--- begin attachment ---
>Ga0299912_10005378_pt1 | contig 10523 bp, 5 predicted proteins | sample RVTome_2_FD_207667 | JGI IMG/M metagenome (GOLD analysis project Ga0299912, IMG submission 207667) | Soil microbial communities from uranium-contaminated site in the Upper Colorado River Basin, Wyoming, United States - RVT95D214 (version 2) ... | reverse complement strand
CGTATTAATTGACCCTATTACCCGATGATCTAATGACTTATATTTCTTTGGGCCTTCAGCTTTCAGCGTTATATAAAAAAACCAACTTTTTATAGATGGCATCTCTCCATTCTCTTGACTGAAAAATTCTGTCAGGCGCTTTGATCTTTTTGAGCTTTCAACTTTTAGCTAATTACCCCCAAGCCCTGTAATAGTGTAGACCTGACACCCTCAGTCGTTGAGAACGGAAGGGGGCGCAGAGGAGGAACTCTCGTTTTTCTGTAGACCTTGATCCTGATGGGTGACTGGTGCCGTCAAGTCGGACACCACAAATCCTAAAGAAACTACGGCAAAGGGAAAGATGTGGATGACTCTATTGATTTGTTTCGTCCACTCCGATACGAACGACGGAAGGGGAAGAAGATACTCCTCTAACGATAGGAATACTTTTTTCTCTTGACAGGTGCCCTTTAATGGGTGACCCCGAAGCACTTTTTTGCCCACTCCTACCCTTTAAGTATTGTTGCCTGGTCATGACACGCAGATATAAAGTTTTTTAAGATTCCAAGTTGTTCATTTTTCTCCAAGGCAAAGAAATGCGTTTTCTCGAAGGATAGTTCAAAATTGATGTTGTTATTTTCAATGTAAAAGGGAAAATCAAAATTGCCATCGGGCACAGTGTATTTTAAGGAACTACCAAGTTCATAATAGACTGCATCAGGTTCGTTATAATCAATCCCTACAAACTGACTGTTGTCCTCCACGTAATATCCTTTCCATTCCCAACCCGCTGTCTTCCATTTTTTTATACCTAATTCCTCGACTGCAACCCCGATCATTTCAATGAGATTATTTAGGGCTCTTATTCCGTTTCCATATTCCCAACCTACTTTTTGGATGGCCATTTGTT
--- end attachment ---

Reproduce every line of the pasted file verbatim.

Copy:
>Ga0299912_10005378_pt1 | contig 10523 bp, 5 predicted proteins | sample RVTome_2_FD_207667 | JGI IMG/M metagenome (GOLD analysis project Ga0299912, IMG submission 207667) | Soil microbial communities from uranium-contaminated site in the Upper Colorado River Basin, Wyoming, United States - RVT95D214 (version 2) ... | reverse complement strand
CGTATTAATTGACCCTATTACCCGATGATCTAATGACTTATATTTCTTTGGGCCTTCAGCTTTCAGCGTTATATAAAAAAACCAACTTTTTATAGATGGCATCTCTCCATTCTCTTGACTGAAAAATTCTGTCAGGCGCTTTGATCTTTTTGAGCTTTCAACTTTTAGCTAATTACCCCCAAGCCCTGTAATAGTGTAGACCTGACACCCTCAGTCGTTGAGAACGGAAGGGGGCGCAGAGGAGGAACTCTCGTTTTTCTGTAGACCTTGATCCTGATGGGTGACTGGTGCCGTCAAGTCGGACACCACAAATCCTAAAGAAACTACGGCAAAGGGAAAGATGTGGATGACTCTATTGATTTGTTTCGTCCACTCCGATACGAACGACGGAAGGGGAAGAAGATACTCCTCTAACGATAGGAATACTTTTTTCTCTTGACAGGTGCCCTTTAATGGGTGACCCCGAAGCACTTTTTTGCCCACTCCTACCCTTTAAGTATTGTTGCCTGGTCATGACACGCAGATATAAAGTTTTTTAAGATTCCAAGTTGTTCATTTTTCTCCAAGGCAAAGAAATGCGTTTTCTCGAAGGATAGTTCAAAATTGATGTTGTTATTTTCAATGTAAAAGGGAAAATCAAAATTGCCATCGGGCACAGTGTATTTTAAGGAACTACCAAGTTCATAATAGACTGCATCAGGTTCGTTATAATCAATCCCTACAAACTGACTGTTGTCCTCCACGTAATATCCTTTCCATTCCCAACCCGCTGTCTTCCATTTTTTTATACCTAATTCCTCGACTGCAACCCCGATCATTTCAATGAGATTATTTAGGGCTCTTATTCCGTTTCCATATTCCCAACCTACTTTTTGGATGGCCATTTGTT